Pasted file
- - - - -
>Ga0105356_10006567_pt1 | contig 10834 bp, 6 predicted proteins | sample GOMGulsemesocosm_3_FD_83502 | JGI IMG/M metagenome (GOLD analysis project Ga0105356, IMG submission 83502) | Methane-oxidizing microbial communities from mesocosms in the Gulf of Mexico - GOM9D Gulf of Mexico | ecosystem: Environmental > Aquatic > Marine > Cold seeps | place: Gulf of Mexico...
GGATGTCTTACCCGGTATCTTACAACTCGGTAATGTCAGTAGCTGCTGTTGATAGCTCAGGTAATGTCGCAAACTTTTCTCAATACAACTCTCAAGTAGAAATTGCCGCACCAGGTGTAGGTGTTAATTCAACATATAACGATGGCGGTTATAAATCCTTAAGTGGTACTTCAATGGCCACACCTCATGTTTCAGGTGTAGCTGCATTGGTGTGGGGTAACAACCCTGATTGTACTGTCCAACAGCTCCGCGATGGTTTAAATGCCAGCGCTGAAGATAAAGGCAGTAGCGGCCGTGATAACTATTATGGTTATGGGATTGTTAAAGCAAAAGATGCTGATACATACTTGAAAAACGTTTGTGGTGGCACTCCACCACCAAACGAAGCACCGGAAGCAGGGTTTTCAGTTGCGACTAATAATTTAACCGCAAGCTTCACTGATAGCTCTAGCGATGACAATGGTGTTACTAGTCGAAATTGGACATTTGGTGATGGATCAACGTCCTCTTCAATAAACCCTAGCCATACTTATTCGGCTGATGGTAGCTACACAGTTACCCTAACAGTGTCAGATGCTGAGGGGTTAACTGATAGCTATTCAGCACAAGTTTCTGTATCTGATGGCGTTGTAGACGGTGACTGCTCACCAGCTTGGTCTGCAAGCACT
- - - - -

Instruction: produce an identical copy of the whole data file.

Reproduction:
>Ga0105356_10006567_pt1 | contig 10834 bp, 6 predicted proteins | sample GOMGulsemesocosm_3_FD_83502 | JGI IMG/M metagenome (GOLD analysis project Ga0105356, IMG submission 83502) | Methane-oxidizing microbial communities from mesocosms in the Gulf of Mexico - GOM9D Gulf of Mexico | ecosystem: Environmental > Aquatic > Marine > Cold seeps | place: Gulf of Mexico...
GGATGTCTTACCCGGTATCTTACAACTCGGTAATGTCAGTAGCTGCTGTTGATAGCTCAGGTAATGTCGCAAACTTTTCTCAATACAACTCTCAAGTAGAAATTGCCGCACCAGGTGTAGGTGTTAATTCAACATATAACGATGGCGGTTATAAATCCTTAAGTGGTACTTCAATGGCCACACCTCATGTTTCAGGTGTAGCTGCATTGGTGTGGGGTAACAACCCTGATTGTACTGTCCAACAGCTCCGCGATGGTTTAAATGCCAGCGCTGAAGATAAAGGCAGTAGCGGCCGTGATAACTATTATGGTTATGGGATTGTTAAAGCAAAAGATGCTGATACATACTTGAAAAACGTTTGTGGTGGCACTCCACCACCAAACGAAGCACCGGAAGCAGGGTTTTCAGTTGCGACTAATAATTTAACCGCAAGCTTCACTGATAGCTCTAGCGATGACAATGGTGTTACTAGTCGAAATTGGACATTTGGTGATGGATCAACGTCCTCTTCAATAAACCCTAGCCATACTTATTCGGCTGATGGTAGCTACACAGTTACCCTAACAGTGTCAGATGCTGAGGGGTTAACTGATAGCTATTCAGCACAAGTTTCTGTATCTGATGGCGTTGTAGACGGTGACTGCTCACCAGCTTGGTCTGCAAGCACT